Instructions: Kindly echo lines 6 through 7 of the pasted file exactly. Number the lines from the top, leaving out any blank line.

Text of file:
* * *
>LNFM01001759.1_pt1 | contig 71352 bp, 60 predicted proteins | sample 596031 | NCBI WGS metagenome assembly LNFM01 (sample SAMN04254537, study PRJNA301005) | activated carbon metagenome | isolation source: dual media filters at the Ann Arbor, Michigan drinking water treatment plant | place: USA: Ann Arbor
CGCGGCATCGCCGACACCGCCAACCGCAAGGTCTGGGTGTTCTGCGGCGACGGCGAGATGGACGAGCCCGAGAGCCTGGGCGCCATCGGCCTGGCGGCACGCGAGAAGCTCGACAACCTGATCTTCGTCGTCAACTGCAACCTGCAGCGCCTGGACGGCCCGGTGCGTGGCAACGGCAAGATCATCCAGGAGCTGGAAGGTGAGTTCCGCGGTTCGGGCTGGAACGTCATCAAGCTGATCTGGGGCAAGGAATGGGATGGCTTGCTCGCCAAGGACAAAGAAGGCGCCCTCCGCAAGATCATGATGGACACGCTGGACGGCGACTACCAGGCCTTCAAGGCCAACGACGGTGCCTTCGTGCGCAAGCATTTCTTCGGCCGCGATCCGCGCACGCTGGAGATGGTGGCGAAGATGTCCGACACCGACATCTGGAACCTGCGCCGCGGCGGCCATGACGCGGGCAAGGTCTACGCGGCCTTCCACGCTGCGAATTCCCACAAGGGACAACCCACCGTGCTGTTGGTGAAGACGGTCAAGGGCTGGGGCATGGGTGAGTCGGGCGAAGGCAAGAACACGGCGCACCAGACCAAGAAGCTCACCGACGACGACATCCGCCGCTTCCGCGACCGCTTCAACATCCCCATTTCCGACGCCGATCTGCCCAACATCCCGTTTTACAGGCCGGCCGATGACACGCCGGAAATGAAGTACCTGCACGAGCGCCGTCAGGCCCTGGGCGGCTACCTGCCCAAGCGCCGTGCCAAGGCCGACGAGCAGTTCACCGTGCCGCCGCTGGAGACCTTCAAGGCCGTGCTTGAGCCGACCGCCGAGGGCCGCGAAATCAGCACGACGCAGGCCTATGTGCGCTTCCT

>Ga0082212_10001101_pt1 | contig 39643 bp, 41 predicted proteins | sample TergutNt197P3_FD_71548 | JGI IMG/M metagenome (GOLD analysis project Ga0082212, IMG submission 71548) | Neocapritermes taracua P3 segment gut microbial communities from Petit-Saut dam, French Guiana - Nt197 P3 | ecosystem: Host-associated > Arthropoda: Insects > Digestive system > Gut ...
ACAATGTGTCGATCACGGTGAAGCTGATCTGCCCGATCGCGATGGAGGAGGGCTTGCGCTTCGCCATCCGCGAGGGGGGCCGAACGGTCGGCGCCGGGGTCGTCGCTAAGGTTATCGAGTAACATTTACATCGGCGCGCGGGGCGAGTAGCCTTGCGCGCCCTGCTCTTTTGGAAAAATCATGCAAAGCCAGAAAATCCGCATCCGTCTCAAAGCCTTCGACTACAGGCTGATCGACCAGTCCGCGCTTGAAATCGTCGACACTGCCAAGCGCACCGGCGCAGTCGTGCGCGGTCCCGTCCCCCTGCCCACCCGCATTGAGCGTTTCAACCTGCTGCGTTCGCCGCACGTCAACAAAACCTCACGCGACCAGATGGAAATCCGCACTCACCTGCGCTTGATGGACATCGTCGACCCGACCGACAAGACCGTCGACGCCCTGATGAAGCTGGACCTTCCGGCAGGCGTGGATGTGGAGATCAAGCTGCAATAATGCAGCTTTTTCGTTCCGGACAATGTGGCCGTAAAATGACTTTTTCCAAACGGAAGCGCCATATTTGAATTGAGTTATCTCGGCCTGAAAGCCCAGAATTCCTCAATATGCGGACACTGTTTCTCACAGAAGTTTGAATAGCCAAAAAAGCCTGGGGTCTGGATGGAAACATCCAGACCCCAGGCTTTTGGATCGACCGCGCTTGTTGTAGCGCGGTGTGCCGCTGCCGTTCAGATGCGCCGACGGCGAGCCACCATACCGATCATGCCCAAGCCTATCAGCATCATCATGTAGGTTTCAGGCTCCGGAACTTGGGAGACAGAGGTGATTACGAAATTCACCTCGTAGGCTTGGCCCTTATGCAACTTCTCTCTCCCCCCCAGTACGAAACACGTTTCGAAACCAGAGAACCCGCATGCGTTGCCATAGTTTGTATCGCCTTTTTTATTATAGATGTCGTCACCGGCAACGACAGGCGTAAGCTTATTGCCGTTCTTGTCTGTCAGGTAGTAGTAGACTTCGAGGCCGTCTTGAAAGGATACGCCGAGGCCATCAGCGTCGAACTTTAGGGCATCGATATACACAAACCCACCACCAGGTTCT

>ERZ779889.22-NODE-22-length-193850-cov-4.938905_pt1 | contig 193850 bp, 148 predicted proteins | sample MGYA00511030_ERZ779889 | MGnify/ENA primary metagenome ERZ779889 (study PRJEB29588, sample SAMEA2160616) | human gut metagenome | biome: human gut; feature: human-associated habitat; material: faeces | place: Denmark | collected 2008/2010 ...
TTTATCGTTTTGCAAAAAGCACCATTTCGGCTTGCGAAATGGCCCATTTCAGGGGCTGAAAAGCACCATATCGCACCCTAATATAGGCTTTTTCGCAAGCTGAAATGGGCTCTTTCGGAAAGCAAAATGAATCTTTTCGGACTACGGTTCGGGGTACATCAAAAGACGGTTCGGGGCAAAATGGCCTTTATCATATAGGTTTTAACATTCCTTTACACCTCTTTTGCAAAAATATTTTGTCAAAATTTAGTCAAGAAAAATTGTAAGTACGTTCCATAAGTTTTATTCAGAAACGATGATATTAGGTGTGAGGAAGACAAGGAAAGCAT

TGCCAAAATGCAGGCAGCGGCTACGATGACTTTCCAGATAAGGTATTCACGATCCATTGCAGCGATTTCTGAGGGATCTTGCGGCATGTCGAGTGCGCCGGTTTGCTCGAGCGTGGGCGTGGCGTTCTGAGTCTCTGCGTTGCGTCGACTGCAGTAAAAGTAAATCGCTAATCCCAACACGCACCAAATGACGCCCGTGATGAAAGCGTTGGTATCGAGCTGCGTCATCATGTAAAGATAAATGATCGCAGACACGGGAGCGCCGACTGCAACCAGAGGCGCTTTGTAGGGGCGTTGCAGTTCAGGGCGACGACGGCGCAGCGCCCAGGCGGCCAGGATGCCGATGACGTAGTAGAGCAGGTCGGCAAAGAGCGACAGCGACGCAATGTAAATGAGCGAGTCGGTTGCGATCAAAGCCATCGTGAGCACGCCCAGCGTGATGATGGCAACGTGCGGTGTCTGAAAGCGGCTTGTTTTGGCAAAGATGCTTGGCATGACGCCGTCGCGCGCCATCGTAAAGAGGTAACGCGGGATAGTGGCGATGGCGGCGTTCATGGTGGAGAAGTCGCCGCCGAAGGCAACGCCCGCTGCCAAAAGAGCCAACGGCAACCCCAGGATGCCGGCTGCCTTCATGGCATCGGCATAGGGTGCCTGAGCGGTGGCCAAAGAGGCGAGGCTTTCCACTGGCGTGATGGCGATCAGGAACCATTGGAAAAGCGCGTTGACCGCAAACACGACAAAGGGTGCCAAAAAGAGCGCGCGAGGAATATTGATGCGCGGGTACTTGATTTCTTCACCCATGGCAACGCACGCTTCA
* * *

TTTATCGTTTTGCAAAAAGCACCATTTCGGCTTGCGAAATGGCCCATTTCAGGGGCTGAAAAGCACCATATCGCACCCTAATATAGGCTTTTTCGCAAGCTGAAATGGGCTCTTTCGGAAAGCAAAATGAATCTTTTCGGACTACGGTTCGGGGTACATCAAAAGACGGTTCGGGGCAAAATGGCCTTTATCATATAGGTTTTAACATTCCTTTACACCTCTTTTGCAAAAATATTTTGTCAAAATTTAGTCAAGAAAAATTGTAAGTACGTTCCATAAGTTTTATTCAGAAACGATGATATTAGGTGTGAGGAAGACAAGGAAAGCAT

TGCCAAAATGCAGGCAGCGGCTACGATGACTTTCCAGATAAGGTATTCACGATCCATTGCAGCGATTTCTGAGGGATCTTGCGGCATGTCGAGTGCGCCGGTTTGCTCGAGCGTGGGCGTGGCGTTCTGAGTCTCTGCGTTGCGTCGACTGCAGTAAAAGTAAATCGCTAATCCCAACACGCACCAAATGACGCCCGTGATGAAAGCGTTGGTATCGAGCTGCGTCATCATGTAAAGATAAATGATCGCAGACACGGGAGCGCCGACTGCAACCAGAGGCGCTTTGTAGGGGCGTTGCAGTTCAGGGCGACGACGGCGCAGCGCCCAGGCGGCCAGGATGCCGATGACGTAGTAGAGCAGGTCGGCAAAGAGCGACAGCGACGCAATGTAAATGAGCGAGTCGGTTGCGATCAAAGCCATCGTGAGCACGCCCAGCGTGATGATGGCAACGTGCGGTGTCTGAAAGCGGCTTGTTTTGGCAAAGATGCTTGGCATGACGCCGTCGCGCGCCATCGTAAAGAGGTAACGCGGGATAGTGGCGATGGCGGCGTTCATGGTGGAGAAGTCGCCGCCGAAGGCAACGCCCGCTGCCAAAAGAGCCAACGGCAACCCCAGGATGCCGGCTGCCTTCATGGCATCGGCATAGGGTGCCTGAGCGGTGGCCAAAGAGGCGAGGCTTTCCACTGGCGTGATGGCGATCAGGAACCATTGGAAAAGCGCGTTGACCGCAAACACGACAAAGGGTGCCAAAAAGAGCGCGCGAGGAATATTGATGCGCGGGTACTTGATTTCTTCACCCATGGCAACGCACGCTTCA